Jack Bauer v. The U.S. Army
I've never seen one episode of 24.
This is not the result of an aversion to violence, or a protest of terror-related plots. No, I'm just holding out for the right time. Like that one present you hide Christmas morning, waiting patiently to open when everyone else is done. If ever I find myself hopelessly unemployed or battling mono, I'll be prepared entertainment-wise. Other programs in this category include The Wire and seasons nine through seventeen of The Simpsons.
But let's get back to 24. In particular, the recent New Yorker story by Jane Mayer about the U.S. Army linking Jack Bauer to Abu Ghraib.
This past November, U.S. Army Brigadier General Patrick Finnegan, the dean of the United States Military Academy at West Point, flew to Southern California to meet with the creative team behind 24. Finnegan, who was accompanied by three of the most experienced military and F.B.I. interrogators in the country, arrived on the set as the crew was filming.
Finnegan and the others had come to voice their concern that the show's central political premise "“ that the letter of American law must be sacrificed for the country's security "“ was having a toxic effect. In their view, the show promoted unethical and illegal behavior and had adversely affected the training and performance of real American soldiers. "I'd like them to stop," Finnegan said of the show's producers. "They should do a show where torture backfires."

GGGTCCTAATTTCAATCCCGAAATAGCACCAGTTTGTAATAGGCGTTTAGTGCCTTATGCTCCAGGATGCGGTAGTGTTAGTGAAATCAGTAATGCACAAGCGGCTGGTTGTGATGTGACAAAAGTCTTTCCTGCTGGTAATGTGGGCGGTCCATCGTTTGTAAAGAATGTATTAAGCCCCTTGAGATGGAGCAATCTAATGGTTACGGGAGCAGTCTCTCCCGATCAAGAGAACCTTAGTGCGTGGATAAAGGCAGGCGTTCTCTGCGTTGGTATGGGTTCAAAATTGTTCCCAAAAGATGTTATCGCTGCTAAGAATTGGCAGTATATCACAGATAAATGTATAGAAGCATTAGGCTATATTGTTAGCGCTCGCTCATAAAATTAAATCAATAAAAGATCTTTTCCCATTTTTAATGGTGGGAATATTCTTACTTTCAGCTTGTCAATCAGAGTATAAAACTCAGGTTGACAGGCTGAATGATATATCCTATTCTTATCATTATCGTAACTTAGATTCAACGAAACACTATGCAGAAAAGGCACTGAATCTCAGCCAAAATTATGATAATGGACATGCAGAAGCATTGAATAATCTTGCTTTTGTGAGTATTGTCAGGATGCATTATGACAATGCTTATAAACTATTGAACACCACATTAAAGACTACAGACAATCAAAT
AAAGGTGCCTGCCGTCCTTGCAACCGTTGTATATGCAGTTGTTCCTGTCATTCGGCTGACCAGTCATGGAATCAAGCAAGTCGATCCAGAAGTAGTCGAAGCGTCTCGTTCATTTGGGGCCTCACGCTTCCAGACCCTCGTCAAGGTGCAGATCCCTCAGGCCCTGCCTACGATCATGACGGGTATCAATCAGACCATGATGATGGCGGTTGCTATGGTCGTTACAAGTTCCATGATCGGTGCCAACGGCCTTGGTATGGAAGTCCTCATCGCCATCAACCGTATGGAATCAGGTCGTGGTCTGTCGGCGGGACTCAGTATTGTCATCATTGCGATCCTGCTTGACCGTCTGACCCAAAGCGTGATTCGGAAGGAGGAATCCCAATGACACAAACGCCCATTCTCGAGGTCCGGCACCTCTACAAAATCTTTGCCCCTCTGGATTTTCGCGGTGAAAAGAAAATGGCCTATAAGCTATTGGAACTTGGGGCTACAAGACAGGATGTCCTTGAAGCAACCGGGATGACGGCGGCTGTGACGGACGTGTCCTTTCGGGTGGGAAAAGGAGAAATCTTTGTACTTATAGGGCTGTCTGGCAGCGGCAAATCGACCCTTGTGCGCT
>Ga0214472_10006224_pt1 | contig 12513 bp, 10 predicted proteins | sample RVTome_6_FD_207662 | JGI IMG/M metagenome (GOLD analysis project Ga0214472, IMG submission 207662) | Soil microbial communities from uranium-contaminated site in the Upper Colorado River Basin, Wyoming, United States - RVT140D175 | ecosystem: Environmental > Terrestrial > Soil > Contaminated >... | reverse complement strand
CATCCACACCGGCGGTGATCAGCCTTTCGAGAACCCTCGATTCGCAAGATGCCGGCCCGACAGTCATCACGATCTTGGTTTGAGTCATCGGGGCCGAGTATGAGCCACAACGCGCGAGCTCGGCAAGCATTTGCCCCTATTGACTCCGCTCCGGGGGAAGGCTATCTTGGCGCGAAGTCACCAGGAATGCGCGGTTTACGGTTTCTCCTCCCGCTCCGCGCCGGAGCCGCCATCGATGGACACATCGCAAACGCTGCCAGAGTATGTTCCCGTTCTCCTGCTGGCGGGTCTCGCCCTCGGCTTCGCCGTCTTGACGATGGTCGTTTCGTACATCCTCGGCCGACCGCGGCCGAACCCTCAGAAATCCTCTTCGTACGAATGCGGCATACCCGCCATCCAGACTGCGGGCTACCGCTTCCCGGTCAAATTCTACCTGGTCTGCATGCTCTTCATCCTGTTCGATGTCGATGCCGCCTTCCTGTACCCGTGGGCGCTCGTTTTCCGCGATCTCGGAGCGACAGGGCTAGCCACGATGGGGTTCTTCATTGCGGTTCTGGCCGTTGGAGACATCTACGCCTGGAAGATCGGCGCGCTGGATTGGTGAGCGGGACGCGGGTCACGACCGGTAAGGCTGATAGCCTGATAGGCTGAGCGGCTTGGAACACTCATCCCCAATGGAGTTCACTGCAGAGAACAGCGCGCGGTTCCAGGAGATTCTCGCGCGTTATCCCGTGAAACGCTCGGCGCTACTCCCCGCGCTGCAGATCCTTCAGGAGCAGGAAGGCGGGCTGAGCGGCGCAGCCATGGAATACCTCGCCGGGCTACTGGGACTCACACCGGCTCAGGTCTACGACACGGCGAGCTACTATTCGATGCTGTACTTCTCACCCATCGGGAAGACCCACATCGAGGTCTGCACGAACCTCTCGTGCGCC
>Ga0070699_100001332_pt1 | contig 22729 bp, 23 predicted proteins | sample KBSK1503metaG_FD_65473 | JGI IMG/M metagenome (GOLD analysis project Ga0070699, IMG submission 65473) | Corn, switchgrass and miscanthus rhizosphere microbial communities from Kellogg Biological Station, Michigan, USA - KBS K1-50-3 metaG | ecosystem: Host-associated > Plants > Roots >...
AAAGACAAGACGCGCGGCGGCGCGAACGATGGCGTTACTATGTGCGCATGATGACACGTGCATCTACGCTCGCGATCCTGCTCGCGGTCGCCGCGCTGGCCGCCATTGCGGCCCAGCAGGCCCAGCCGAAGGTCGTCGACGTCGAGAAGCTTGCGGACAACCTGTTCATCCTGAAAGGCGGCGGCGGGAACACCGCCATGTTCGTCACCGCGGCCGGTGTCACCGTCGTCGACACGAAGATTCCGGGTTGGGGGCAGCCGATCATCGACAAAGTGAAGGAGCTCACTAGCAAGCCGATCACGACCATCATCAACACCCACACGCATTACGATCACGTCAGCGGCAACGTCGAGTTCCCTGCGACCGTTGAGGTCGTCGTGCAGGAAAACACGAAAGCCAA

It had become increasingly hard [for Finnegan] to convince some cadets that America had to respect the rule of law and human rights, even when terrorists did not. One reason for the growing resistance, he suggested, was misperceptions spread by 24, which was exceptionally popular with his students. As he told me, "The kids see it, and say, "˜If torture is wrong, what about 24?' " He continued, "The disturbing thing is that although torture may cause Jack Bauer some angst, it is always the patriotic thing to do."
The creative team was not convinced. Now feels like the time I should weigh in with commentary. But like I said, I've never seen the show.
[Thanks to Justin for saying, "Hey, did you read that New Yorker article about torture and 24?"]